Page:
Research Article: TP53 codon 72 polymorphism affects accumulation of mtDNA damage in human cells

Date Published: January 29, 2012

Publisher: Impact Journals LLC

Author(s): Serena Altilia, Aurelia Santoro, Davide Malagoli, Catia Lanzarini, Josué Adolfo Ballesteros Álvarez, Gianluca Galazzo, Donald Carl Porter, Paolina Crocco, Giuseppina Rose, Giuseppe Passarino, Igor Boris Roninson, Claudio Franceschi, Stefano Salvioli.

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Abstract

Human TP53 gene is characterised by a polymorphism at codon 72 leading to an Arginine-to-Proline (R/P) substitution. The two resulting p53 isoforms have a different subcellular localisation after stress (more nuclear or more mitochondrial for the P or R isoform, respectively). p53P72 variant is more efficient than p53R72 in inducing the expression of genes involved in nuclear DNA repair. Since p53 is involved also in mitochondrial DNA (mtDNA) maintenance, we wondered whether these p53 isoforms are associated with different accumulation of mtDNA damage. We observed that cells bearing p53R72 accumulate lower amount of mtDNA damage upon rotenone stress with respect to cells bearing p53P72, and that p53R72 co-localises with polymerase gamma more than p53P72. We also analysed the in vivo accumulation of heteroplasmy in a 300 bp fragment of mtDNA D-loop of 425 aged subjects. We observed that subjects with heteroplasmy higher than 5% are significantly less than expected in the p53R72/R72 group. On the whole, these data suggest that the polymorphism of TP53 at codon 72 affects the accumulation of mtDNA mutations, likely through the different ability of the two p53 isoforms to bind to polymerase gamma, and may contribute to in vivo accumulation of mtDNA mutations.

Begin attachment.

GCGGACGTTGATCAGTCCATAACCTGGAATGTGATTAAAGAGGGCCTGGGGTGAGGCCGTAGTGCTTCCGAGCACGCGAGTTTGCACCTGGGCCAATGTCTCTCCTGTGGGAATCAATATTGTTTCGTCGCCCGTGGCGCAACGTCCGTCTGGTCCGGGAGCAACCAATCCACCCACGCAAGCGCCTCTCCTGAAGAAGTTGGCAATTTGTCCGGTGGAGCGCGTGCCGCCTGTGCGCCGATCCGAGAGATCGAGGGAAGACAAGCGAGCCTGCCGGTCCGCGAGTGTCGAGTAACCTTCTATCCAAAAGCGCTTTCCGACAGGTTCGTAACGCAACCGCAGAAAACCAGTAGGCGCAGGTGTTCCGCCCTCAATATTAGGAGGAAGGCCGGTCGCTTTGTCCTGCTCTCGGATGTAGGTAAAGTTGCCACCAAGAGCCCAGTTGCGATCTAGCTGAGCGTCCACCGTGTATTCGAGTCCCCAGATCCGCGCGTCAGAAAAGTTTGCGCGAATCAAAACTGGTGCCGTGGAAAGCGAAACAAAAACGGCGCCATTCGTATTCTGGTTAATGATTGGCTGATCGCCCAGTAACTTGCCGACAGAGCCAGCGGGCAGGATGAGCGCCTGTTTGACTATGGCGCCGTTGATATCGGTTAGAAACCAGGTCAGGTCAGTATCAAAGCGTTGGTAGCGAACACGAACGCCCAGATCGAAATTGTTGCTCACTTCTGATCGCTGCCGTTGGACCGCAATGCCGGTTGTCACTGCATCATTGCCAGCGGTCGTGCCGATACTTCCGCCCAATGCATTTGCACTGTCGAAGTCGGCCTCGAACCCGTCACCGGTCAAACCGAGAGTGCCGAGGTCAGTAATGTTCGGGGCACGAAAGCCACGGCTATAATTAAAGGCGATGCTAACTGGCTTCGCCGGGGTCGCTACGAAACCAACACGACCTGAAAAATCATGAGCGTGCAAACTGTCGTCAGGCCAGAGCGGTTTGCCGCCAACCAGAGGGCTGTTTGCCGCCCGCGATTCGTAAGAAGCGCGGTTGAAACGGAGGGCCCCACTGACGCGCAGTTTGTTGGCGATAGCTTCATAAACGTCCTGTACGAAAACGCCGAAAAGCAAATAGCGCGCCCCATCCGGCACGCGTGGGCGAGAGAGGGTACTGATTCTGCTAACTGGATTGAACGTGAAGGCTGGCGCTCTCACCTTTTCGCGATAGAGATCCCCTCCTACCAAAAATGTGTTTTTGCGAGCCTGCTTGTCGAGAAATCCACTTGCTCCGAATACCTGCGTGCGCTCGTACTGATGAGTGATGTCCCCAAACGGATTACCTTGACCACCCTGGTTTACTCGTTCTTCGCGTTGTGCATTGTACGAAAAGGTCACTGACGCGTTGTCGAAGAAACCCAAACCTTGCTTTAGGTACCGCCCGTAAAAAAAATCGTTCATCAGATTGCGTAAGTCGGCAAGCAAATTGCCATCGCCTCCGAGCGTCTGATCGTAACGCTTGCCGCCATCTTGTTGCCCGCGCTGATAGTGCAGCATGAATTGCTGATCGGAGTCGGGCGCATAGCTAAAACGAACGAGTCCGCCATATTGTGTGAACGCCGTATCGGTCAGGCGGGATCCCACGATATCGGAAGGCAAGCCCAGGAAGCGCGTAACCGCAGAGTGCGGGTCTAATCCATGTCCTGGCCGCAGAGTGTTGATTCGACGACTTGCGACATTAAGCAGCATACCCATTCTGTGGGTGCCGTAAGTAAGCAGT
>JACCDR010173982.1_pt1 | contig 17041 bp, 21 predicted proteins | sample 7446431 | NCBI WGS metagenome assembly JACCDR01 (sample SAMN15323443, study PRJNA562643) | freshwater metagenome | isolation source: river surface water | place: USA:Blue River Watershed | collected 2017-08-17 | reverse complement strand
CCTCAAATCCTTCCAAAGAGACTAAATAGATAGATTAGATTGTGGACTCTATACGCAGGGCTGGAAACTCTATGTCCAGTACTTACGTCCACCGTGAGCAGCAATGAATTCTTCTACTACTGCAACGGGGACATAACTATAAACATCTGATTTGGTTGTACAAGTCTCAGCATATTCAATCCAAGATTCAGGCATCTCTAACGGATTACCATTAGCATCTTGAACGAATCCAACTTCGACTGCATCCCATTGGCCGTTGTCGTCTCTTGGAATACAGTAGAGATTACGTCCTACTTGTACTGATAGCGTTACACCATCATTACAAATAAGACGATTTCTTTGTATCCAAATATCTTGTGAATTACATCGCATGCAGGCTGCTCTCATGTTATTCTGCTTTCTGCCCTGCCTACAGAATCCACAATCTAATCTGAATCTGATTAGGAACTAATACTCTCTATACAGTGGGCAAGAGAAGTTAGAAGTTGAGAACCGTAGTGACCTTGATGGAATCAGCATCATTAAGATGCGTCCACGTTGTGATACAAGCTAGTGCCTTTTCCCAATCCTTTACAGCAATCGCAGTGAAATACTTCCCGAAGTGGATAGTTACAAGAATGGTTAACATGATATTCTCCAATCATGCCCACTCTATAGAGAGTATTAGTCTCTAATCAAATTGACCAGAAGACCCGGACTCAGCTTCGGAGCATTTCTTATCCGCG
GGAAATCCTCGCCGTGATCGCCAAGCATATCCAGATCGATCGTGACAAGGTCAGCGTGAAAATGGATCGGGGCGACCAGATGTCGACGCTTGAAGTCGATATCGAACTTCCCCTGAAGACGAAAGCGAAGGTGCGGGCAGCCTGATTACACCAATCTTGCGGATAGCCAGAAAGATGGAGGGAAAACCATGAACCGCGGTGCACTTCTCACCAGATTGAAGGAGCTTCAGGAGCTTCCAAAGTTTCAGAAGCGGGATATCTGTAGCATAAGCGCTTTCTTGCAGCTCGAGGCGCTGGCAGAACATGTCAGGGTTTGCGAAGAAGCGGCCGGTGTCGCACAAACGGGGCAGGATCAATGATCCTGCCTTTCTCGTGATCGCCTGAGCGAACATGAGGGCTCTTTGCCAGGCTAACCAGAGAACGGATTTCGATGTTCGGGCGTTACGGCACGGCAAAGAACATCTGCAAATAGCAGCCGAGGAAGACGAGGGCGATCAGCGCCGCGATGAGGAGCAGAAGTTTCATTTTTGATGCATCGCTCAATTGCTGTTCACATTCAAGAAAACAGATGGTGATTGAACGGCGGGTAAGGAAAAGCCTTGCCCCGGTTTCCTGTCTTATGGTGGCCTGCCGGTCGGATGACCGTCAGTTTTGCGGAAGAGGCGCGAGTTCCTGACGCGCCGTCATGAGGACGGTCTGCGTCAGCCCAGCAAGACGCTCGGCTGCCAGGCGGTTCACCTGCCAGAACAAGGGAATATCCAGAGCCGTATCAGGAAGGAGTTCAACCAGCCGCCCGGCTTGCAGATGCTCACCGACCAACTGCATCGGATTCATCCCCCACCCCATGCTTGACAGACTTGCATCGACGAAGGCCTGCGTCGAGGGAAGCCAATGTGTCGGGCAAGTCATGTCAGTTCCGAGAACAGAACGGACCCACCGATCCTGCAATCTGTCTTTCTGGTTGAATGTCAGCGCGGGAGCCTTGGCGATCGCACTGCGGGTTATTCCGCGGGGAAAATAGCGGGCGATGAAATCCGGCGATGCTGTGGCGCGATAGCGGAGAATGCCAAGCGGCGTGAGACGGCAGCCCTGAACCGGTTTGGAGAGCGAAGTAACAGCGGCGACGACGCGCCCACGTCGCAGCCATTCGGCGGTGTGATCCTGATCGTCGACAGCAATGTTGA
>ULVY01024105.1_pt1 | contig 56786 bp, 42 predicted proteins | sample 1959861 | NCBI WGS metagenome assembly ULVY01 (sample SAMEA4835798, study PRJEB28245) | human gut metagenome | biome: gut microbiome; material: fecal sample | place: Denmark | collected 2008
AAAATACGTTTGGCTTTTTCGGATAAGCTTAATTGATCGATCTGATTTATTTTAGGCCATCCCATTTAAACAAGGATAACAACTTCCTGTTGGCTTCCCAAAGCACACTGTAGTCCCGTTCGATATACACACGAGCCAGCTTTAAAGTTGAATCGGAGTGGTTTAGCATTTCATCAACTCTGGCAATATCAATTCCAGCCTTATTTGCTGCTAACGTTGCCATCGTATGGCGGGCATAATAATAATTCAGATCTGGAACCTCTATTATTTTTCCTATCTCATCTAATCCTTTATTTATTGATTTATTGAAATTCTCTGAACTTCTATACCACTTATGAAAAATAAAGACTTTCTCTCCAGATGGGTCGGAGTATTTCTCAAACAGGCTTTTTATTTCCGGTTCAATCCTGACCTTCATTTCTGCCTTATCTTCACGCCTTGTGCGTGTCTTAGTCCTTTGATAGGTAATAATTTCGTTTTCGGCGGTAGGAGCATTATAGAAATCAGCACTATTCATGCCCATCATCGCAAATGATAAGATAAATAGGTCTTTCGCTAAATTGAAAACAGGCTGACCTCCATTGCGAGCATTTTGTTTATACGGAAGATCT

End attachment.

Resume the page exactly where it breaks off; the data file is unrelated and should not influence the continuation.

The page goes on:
Partial Text

Mitochondrial DNA (mtDNA) is a small, double-stranded circular molecule of 16,569 bp that is contained in many copies inside mitochondria, packaged into multimeric complexes called nucleoids made up of proteins and nucleic acids [1]. MtDNA molecules are particularly exposed to the reactive oxygen species (ROS) that are formed by the incomeplete oxygen reduction due to electron leakage from the transport chain and therefore are very susceptible to oxidative damage as well as to other mutagenic lesions, also because of a limited capability of their repair systems [2].

mtDNA integrity tends to decrease with age, as demonstrated by the accumulation of point mutations and deletions in a variety of tissues during aging in humans, monkeys, and rodents [35,36]. The accumulation of somatic mtDNA mutations has likely a causative role in the aging of the organisms, as suggested by animal models such as the mutator mice lacking the proofreading activity of polymerase gamma (polg) [5,6,37]. Therefore, it is reasonable to hypothesise that factors impinging upon the stability of mtDNA can affect the rate of aging in animals and humans.

 

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